Visual Acuity in Eccentric Gaze in Patients with Infantile Nystagmus Syndrome (INS)
Rachida Bouhenni; Tawna Roberts; Andrea Fry; Kristi Kester; Richard Hertle
Akron Children’s Hospital
Introduction: Patients with INS often have a null-zone where the nystagmus intensity is at its minimum, resulting in an anomalous head posture to achieve better visual function (VF). Traditional measures of VF in primary gaze may not reflect the deficit imposed on the visual system, thus an improved method would be to measure vision as a function of gaze position. The purpose of this study was to assess the test/re-test of high-contrast (HCVA) and low-contrast (LCVA) visual acuity across horizontal gaze (HG) to determine if gaze dependent visual acuity (GDVA) measures are reliable.
Methods: Separate studies of subjects with HCVA (INS: n=20; 8-47 years; Control: n=14; 21-65 years) and LCVA (INS: n=18; 9-47 years, Controls: n=20; 19-53 years) were completed. Testing was performed binocularly in HG (30º left to 30º right in 10º steps) twice in each position. Test-retest reliability was analyzed using intraclass correlation coefficients (ICC). Differences between groups and gazes were determined by ANOVA.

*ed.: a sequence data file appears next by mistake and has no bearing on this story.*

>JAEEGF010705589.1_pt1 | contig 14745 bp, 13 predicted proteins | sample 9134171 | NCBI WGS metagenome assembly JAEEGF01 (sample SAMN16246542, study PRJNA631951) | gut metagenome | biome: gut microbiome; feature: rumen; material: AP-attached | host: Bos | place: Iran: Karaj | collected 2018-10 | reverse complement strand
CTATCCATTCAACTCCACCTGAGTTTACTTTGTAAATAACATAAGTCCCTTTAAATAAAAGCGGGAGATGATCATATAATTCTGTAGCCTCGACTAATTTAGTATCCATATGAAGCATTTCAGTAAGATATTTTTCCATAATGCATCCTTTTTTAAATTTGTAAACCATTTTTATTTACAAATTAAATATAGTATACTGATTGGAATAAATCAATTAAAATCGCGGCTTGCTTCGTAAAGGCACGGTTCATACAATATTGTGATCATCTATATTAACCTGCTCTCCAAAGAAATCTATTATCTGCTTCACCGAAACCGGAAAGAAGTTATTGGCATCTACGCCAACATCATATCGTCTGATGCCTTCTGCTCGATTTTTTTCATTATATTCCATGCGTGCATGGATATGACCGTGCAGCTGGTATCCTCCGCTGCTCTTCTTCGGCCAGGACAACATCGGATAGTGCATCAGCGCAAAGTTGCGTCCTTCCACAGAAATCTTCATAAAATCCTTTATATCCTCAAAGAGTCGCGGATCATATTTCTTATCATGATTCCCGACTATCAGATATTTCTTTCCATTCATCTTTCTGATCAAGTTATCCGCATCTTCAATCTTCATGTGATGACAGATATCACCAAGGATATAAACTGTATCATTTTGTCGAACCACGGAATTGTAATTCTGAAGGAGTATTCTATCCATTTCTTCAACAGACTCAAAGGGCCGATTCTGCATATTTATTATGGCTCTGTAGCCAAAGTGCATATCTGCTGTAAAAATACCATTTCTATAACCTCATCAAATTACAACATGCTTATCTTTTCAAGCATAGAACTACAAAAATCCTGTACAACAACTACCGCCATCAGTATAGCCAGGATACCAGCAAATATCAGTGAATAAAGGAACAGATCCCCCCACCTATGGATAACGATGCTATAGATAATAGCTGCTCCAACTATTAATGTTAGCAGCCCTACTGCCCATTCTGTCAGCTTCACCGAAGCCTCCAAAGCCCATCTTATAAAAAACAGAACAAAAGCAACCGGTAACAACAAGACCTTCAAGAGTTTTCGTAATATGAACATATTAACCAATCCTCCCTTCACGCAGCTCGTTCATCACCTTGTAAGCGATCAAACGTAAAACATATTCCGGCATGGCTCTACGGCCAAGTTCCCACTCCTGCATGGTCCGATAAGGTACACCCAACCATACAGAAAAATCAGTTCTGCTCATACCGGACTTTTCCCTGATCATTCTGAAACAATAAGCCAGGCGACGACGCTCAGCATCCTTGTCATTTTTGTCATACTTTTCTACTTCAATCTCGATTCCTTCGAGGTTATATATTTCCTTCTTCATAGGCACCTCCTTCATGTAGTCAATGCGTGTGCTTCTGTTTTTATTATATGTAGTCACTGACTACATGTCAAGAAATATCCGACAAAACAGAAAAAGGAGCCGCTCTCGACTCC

Results: ICC was high for HCVA (INS: >/=0.97; Control: >/=0.88) and LCVA (INS: >/=0.77; Control: >/=0.83) for each gaze. A significant difference in letter score was not detected between group, gaze, or interaction of group and gaze for HCVA (p>0.05). For LCVA, a significant difference in test-retest was detected between groups (INS>Control; p<0.05) and interaction between group and gaze (p<0.05).
Discussion: Despite INS patients having significantly larger differences in test/retest than controls, using LCVA, on average, both HCVA and LCVA testing has excellent repeatability across 60° of HG.
Conclusion: GDVA is a reliable measure of VF in INS patients.
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